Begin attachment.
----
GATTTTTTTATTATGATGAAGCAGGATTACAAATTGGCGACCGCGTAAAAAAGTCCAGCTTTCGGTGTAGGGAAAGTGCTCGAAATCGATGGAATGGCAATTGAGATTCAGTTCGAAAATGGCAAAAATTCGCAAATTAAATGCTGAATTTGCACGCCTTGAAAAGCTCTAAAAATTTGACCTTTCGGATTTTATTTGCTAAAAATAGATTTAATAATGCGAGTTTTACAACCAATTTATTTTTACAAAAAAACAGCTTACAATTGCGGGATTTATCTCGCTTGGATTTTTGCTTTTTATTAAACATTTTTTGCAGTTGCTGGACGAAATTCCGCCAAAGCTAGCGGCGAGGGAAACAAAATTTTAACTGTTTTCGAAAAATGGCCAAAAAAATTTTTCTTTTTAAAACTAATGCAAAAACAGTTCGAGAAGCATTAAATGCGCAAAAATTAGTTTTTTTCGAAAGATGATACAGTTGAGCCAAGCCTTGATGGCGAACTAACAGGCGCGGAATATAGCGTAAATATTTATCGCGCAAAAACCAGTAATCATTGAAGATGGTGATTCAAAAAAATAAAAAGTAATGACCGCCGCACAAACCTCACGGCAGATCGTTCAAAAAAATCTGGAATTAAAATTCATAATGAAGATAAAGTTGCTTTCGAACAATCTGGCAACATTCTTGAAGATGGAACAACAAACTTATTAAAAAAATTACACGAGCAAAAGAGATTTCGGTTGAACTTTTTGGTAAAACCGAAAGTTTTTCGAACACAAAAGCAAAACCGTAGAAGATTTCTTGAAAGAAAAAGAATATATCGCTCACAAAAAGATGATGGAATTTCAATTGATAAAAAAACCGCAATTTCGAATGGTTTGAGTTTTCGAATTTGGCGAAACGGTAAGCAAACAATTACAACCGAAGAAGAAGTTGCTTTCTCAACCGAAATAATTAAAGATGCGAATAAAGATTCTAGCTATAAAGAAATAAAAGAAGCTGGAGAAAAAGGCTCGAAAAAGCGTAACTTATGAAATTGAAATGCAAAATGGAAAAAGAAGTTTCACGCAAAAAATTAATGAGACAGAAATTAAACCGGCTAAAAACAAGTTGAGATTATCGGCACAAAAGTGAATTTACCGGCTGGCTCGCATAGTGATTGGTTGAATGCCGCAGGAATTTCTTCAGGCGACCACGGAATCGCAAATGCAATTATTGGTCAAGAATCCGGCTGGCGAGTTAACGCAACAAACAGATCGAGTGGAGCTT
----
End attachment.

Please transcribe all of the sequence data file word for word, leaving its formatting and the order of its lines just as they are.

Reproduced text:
GATTTTTTTATTATGATGAAGCAGGATTACAAATTGGCGACCGCGTAAAAAAGTCCAGCTTTCGGTGTAGGGAAAGTGCTCGAAATCGATGGAATGGCAATTGAGATTCAGTTCGAAAATGGCAAAAATTCGCAAATTAAATGCTGAATTTGCACGCCTTGAAAAGCTCTAAAAATTTGACCTTTCGGATTTTATTTGCTAAAAATAGATTTAATAATGCGAGTTTTACAACCAATTTATTTTTACAAAAAAACAGCTTACAATTGCGGGATTTATCTCGCTTGGATTTTTGCTTTTTATTAAACATTTTTTGCAGTTGCTGGACGAAATTCCGCCAAAGCTAGCGGCGAGGGAAACAAAATTTTAACTGTTTTCGAAAAATGGCCAAAAAAATTTTTCTTTTTAAAACTAATGCAAAAACAGTTCGAGAAGCATTAAATGCGCAAAAATTAGTTTTTTTCGAAAGATGATACAGTTGAGCCAAGCCTTGATGGCGAACTAACAGGCGCGGAATATAGCGTAAATATTTATCGCGCAAAAACCAGTAATCATTGAAGATGGTGATTCAAAAAAATAAAAAGTAATGACCGCCGCACAAACCTCACGGCAGATCGTTCAAAAAAATCTGGAATTAAAATTCATAATGAAGATAAAGTTGCTTTCGAACAATCTGGCAACATTCTTGAAGATGGAACAACAAACTTATTAAAAAAATTACACGAGCAAAAGAGATTTCGGTTGAACTTTTTGGTAAAACCGAAAGTTTTTCGAACACAAAAGCAAAACCGTAGAAGATTTCTTGAAAGAAAAAGAATATATCGCTCACAAAAAGATGATGGAATTTCAATTGATAAAAAAACCGCAATTTCGAATGGTTTGAGTTTTCGAATTTGGCGAAACGGTAAGCAAACAATTACAACCGAAGAAGAAGTTGCTTTCTCAACCGAAATAATTAAAGATGCGAATAAAGATTCTAGCTATAAAGAAATAAAAGAAGCTGGAGAAAAAGGCTCGAAAAAGCGTAACTTATGAAATTGAAATGCAAAATGGAAAAAGAAGTTTCACGCAAAAAATTAATGAGACAGAAATTAAACCGGCTAAAAACAAGTTGAGATTATCGGCACAAAAGTGAATTTACCGGCTGGCTCGCATAGTGATTGGTTGAATGCCGCAGGAATTTCTTCAGGCGACCACGGAATCGCAAATGCAATTATTGGTCAAGAATCCGGCTGGCGAGTTAACGCAACAAACAGATCGAGTGGAGCTT